2.4.2. Hot work will not be conducted in buildings with installed sprinkler systems when the system is inoperable or impaired.

2.4.3. Smoke detectors in the immediate area may be bagged per the instructions of the Safety Inspector in order to prevent contamination of the head and reduce nuisance alarms. They will also leave as much of the fire detection system as intact as possible to detect abnormal conditions in other parts of a facility.

2.4.3a. Notify the Oneonta Fire department and Simplex prior to, and immediately after, work is done in an area with smoke or heat detectors. This would apply even after the adjacent detector is bagged off.

2.4.3b. When a detector is bagged the personnel performing the work necessitating the bagging will remove the bag immediately after finishing the work. If work will extend throughout an entire day or following days the bags will be removed any time the personnel conducting the work will be gone for 30 or more minutes.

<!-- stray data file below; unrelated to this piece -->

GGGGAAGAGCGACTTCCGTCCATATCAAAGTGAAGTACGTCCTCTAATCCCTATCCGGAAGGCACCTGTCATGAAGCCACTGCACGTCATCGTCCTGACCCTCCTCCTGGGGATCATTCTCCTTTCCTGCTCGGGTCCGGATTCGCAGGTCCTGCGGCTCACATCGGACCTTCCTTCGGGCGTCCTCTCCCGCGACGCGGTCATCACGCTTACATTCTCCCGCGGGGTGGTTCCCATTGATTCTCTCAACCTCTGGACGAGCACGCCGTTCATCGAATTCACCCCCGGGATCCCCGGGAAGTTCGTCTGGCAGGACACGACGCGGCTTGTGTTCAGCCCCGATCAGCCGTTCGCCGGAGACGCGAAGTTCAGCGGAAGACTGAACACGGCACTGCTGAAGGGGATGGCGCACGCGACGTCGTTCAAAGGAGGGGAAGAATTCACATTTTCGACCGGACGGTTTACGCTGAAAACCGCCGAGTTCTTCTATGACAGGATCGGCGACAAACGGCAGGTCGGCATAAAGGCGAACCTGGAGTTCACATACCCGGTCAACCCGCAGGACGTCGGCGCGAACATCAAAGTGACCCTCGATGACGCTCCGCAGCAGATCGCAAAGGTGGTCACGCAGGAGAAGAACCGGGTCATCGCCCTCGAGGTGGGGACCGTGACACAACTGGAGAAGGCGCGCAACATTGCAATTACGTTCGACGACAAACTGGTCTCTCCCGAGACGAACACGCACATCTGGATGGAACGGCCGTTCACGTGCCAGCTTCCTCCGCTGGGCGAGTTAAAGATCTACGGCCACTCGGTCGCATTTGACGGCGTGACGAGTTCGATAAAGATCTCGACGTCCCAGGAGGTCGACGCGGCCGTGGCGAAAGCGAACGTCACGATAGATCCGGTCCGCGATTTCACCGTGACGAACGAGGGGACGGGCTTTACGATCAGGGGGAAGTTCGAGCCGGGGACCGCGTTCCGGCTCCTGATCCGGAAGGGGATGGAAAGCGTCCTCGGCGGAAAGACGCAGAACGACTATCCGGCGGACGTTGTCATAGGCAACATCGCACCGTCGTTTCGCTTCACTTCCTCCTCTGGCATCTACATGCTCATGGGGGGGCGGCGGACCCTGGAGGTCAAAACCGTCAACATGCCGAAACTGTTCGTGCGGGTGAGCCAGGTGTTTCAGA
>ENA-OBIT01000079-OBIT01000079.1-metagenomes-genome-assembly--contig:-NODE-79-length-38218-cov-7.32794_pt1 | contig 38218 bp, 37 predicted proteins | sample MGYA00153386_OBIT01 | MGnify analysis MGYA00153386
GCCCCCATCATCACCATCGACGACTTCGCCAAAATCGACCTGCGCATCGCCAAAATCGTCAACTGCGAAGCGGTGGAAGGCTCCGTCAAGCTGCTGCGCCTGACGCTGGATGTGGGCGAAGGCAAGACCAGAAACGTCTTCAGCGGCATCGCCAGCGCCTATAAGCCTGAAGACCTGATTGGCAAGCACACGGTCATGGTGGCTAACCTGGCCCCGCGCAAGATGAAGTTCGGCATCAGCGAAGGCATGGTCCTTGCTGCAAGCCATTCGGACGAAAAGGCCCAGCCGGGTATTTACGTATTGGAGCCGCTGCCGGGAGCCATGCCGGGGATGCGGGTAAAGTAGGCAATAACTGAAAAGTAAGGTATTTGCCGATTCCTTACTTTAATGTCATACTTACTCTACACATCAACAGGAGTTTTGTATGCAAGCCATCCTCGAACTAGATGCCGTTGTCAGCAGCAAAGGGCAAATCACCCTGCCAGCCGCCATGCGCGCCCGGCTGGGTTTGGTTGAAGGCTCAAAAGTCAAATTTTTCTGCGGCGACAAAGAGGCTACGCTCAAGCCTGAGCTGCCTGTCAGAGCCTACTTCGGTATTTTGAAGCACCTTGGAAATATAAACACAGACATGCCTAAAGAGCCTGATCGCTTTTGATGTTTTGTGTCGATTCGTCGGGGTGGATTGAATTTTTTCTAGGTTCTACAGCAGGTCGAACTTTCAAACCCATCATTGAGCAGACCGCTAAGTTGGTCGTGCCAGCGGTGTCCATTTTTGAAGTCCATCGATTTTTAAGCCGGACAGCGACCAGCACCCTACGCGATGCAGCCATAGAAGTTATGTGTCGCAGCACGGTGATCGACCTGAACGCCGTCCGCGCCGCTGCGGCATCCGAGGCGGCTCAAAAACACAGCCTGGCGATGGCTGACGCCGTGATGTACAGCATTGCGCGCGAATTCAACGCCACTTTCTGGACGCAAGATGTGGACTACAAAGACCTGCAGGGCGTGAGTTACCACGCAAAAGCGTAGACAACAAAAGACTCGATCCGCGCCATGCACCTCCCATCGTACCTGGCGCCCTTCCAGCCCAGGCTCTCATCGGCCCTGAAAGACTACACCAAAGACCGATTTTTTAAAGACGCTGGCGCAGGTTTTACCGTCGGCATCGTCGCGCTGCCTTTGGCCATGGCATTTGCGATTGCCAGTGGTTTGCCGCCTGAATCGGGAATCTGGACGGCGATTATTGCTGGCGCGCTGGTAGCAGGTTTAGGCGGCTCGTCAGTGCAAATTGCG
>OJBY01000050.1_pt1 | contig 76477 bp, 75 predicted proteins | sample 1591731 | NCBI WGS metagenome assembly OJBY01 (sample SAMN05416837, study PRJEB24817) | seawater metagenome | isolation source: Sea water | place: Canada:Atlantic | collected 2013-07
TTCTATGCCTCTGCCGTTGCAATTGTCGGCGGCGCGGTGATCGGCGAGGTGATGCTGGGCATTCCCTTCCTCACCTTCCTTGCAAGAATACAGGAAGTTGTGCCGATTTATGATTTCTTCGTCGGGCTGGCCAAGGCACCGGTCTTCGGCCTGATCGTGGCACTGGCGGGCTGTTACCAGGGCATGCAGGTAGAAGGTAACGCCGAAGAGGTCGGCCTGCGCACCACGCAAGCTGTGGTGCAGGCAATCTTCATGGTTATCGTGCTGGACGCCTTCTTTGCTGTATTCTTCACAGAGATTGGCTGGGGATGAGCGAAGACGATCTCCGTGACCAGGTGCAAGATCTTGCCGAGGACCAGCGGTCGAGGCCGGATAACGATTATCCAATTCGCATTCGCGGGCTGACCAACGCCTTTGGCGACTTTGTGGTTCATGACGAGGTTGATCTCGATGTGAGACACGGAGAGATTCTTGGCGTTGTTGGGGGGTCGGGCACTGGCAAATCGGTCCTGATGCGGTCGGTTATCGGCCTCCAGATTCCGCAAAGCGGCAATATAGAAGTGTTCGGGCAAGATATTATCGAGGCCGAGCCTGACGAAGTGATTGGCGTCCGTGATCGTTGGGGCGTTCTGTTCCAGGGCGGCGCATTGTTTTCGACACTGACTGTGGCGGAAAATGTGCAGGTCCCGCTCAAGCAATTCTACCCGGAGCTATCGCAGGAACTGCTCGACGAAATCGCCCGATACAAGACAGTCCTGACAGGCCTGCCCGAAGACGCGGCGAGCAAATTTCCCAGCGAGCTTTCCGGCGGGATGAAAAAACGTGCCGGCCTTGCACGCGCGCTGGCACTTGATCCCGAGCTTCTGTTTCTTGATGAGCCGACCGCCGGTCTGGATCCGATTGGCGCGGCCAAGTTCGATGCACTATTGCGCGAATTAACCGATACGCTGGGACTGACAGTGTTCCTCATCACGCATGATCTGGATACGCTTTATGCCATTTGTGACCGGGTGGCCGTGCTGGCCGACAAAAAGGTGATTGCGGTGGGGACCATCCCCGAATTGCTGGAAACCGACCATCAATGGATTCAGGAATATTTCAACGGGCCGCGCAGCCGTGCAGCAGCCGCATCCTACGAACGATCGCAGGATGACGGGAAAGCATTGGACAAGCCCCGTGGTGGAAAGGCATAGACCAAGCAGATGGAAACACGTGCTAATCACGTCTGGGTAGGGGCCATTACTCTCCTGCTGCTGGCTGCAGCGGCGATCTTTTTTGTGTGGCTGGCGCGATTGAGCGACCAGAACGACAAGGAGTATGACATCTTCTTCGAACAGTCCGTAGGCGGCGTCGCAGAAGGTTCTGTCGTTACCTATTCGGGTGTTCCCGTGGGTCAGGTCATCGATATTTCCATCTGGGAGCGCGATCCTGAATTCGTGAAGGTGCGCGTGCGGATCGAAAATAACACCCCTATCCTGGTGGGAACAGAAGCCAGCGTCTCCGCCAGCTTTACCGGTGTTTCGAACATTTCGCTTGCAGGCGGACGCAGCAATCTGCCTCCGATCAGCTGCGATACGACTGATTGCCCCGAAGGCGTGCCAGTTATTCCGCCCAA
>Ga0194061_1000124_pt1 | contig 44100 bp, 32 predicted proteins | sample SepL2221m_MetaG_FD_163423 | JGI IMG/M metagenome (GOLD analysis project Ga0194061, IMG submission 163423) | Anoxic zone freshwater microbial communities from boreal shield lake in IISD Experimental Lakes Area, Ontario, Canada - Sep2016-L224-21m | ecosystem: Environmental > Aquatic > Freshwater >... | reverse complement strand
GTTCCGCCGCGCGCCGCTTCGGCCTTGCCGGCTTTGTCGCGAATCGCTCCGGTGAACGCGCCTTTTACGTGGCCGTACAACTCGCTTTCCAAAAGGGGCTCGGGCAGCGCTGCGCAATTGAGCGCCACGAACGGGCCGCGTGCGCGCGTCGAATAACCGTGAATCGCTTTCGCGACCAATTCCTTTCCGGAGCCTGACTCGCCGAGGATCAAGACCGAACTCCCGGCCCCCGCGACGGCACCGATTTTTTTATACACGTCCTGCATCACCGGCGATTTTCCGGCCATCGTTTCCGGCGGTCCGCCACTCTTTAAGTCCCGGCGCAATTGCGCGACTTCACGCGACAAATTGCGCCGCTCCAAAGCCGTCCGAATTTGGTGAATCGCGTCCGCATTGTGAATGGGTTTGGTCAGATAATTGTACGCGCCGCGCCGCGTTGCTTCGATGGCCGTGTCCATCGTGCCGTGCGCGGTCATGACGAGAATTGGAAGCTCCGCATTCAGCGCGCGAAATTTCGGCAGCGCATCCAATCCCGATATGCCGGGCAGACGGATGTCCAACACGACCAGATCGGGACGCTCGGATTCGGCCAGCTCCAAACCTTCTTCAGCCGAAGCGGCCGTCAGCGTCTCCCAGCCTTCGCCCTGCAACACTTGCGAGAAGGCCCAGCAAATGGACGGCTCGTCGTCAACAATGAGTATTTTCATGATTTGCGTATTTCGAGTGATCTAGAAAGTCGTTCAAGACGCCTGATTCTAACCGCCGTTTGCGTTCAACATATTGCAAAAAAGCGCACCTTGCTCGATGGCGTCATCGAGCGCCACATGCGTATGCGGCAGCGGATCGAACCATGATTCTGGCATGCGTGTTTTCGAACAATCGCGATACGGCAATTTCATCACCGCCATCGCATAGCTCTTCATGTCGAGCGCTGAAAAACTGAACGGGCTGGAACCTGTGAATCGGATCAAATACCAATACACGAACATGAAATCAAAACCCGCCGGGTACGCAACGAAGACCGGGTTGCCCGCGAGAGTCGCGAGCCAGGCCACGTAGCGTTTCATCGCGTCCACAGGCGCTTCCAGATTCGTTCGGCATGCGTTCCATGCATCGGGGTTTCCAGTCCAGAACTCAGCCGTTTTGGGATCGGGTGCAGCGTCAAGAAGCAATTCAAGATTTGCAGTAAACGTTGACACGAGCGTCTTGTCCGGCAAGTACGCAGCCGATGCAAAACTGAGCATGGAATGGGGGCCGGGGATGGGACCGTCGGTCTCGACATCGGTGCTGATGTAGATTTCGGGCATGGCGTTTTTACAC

2.5. When it is necessary to conduct hot work in a confined space, permits will not be approved unless a Safety Inspector has approved entry into the area. OSHA identifies a confined space as a space: large enough that an employee can bodily enter and perform assigned work; has limited or restricted means for entry or exit; and is not designed for continuous employee occupancy.

2.5.1. When working in a confined space the equipment shall be positioned outside the confined space in such a manner that it will not interfere with egress.

2.6. Where possible all combustible materials located within 35 feet of the operation (example: items that still contain or have contained explosive hydrogen gas, etc.) will be removed.